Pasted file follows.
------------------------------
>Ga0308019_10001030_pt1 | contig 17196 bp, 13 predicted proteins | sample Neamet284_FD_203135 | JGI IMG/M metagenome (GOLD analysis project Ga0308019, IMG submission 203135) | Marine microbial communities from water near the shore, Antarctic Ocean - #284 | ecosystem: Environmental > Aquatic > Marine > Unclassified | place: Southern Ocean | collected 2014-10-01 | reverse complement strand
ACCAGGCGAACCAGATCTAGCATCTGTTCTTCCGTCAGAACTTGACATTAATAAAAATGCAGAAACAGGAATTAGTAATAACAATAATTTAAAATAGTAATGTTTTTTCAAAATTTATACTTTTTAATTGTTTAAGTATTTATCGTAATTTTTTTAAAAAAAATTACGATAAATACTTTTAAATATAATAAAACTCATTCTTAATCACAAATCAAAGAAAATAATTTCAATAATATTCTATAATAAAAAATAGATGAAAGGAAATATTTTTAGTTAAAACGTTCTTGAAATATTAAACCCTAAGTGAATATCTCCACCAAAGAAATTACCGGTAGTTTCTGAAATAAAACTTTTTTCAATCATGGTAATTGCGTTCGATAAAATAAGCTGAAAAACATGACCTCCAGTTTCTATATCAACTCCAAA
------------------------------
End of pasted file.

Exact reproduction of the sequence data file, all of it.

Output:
>Ga0308019_10001030_pt1 | contig 17196 bp, 13 predicted proteins | sample Neamet284_FD_203135 | JGI IMG/M metagenome (GOLD analysis project Ga0308019, IMG submission 203135) | Marine microbial communities from water near the shore, Antarctic Ocean - #284 | ecosystem: Environmental > Aquatic > Marine > Unclassified | place: Southern Ocean | collected 2014-10-01 | reverse complement strand
ACCAGGCGAACCAGATCTAGCATCTGTTCTTCCGTCAGAACTTGACATTAATAAAAATGCAGAAACAGGAATTAGTAATAACAATAATTTAAAATAGTAATGTTTTTTCAAAATTTATACTTTTTAATTGTTTAAGTATTTATCGTAATTTTTTTAAAAAAAATTACGATAAATACTTTTAAATATAATAAAACTCATTCTTAATCACAAATCAAAGAAAATAATTTCAATAATATTCTATAATAAAAAATAGATGAAAGGAAATATTTTTAGTTAAAACGTTCTTGAAATATTAAACCCTAAGTGAATATCTCCACCAAAGAAATTACCGGTAGTTTCTGAAATAAAACTTTTTTCAATCATGGTAATTGCGTTCGATAAAATAAGCTGAAAAACATGACCTCCAGTTTCTATATCAACTCCAAA